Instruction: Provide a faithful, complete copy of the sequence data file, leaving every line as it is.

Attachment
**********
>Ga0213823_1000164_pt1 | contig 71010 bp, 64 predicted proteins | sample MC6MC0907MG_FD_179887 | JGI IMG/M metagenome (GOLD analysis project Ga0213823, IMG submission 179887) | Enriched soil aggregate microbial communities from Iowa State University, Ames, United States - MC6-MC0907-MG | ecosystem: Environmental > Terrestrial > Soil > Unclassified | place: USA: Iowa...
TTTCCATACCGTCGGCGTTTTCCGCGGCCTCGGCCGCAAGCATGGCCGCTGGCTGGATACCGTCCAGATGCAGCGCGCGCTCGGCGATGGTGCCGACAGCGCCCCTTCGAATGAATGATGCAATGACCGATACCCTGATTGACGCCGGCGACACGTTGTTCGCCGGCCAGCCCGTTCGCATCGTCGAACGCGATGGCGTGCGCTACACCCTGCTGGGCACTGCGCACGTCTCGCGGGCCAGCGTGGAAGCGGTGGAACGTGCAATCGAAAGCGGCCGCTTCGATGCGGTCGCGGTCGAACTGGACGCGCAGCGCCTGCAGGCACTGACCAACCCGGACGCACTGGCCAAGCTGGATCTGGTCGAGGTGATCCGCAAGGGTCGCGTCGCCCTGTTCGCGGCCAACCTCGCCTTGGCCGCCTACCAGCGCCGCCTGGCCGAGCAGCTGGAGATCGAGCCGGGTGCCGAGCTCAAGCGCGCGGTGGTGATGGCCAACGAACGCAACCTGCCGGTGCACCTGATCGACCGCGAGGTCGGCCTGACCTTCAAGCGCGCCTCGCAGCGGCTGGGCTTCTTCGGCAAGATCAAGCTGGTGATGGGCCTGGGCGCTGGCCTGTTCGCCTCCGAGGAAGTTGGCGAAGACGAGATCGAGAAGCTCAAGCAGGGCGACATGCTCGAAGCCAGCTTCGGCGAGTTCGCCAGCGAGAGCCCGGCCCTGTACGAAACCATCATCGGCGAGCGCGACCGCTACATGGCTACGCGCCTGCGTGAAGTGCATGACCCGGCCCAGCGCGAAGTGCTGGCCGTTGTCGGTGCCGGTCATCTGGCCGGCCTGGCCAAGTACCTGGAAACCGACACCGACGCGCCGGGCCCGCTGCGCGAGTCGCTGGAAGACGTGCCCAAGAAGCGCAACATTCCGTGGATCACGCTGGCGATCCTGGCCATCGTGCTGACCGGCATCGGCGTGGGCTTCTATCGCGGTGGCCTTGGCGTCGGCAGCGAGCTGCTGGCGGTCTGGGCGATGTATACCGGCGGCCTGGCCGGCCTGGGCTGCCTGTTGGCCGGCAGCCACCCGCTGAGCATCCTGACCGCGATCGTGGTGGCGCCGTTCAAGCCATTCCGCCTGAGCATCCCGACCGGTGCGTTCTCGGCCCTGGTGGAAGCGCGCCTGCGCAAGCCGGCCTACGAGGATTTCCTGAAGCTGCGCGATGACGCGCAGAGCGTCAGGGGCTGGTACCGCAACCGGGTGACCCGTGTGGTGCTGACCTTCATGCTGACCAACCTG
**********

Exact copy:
>Ga0213823_1000164_pt1 | contig 71010 bp, 64 predicted proteins | sample MC6MC0907MG_FD_179887 | JGI IMG/M metagenome (GOLD analysis project Ga0213823, IMG submission 179887) | Enriched soil aggregate microbial communities from Iowa State University, Ames, United States - MC6-MC0907-MG | ecosystem: Environmental > Terrestrial > Soil > Unclassified | place: USA: Iowa...
TTTCCATACCGTCGGCGTTTTCCGCGGCCTCGGCCGCAAGCATGGCCGCTGGCTGGATACCGTCCAGATGCAGCGCGCGCTCGGCGATGGTGCCGACAGCGCCCCTTCGAATGAATGATGCAATGACCGATACCCTGATTGACGCCGGCGACACGTTGTTCGCCGGCCAGCCCGTTCGCATCGTCGAACGCGATGGCGTGCGCTACACCCTGCTGGGCACTGCGCACGTCTCGCGGGCCAGCGTGGAAGCGGTGGAACGTGCAATCGAAAGCGGCCGCTTCGATGCGGTCGCGGTCGAACTGGACGCGCAGCGCCTGCAGGCACTGACCAACCCGGACGCACTGGCCAAGCTGGATCTGGTCGAGGTGATCCGCAAGGGTCGCGTCGCCCTGTTCGCGGCCAACCTCGCCTTGGCCGCCTACCAGCGCCGCCTGGCCGAGCAGCTGGAGATCGAGCCGGGTGCCGAGCTCAAGCGCGCGGTGGTGATGGCCAACGAACGCAACCTGCCGGTGCACCTGATCGACCGCGAGGTCGGCCTGACCTTCAAGCGCGCCTCGCAGCGGCTGGGCTTCTTCGGCAAGATCAAGCTGGTGATGGGCCTGGGCGCTGGCCTGTTCGCCTCCGAGGAAGTTGGCGAAGACGAGATCGAGAAGCTCAAGCAGGGCGACATGCTCGAAGCCAGCTTCGGCGAGTTCGCCAGCGAGAGCCCGGCCCTGTACGAAACCATCATCGGCGAGCGCGACCGCTACATGGCTACGCGCCTGCGTGAAGTGCATGACCCGGCCCAGCGCGAAGTGCTGGCCGTTGTCGGTGCCGGTCATCTGGCCGGCCTGGCCAAGTACCTGGAAACCGACACCGACGCGCCGGGCCCGCTGCGCGAGTCGCTGGAAGACGTGCCCAAGAAGCGCAACATTCCGTGGATCACGCTGGCGATCCTGGCCATCGTGCTGACCGGCATCGGCGTGGGCTTCTATCGCGGTGGCCTTGGCGTCGGCAGCGAGCTGCTGGCGGTCTGGGCGATGTATACCGGCGGCCTGGCCGGCCTGGGCTGCCTGTTGGCCGGCAGCCACCCGCTGAGCATCCTGACCGCGATCGTGGTGGCGCCGTTCAAGCCATTCCGCCTGAGCATCCCGACCGGTGCGTTCTCGGCCCTGGTGGAAGCGCGCCTGCGCAAGCCGGCCTACGAGGATTTCCTGAAGCTGCGCGATGACGCGCAGAGCGTCAGGGGCTGGTACCGCAACCGGGTGACCCGTGTGGTGCTGACCTTCATGCTGACCAACCTG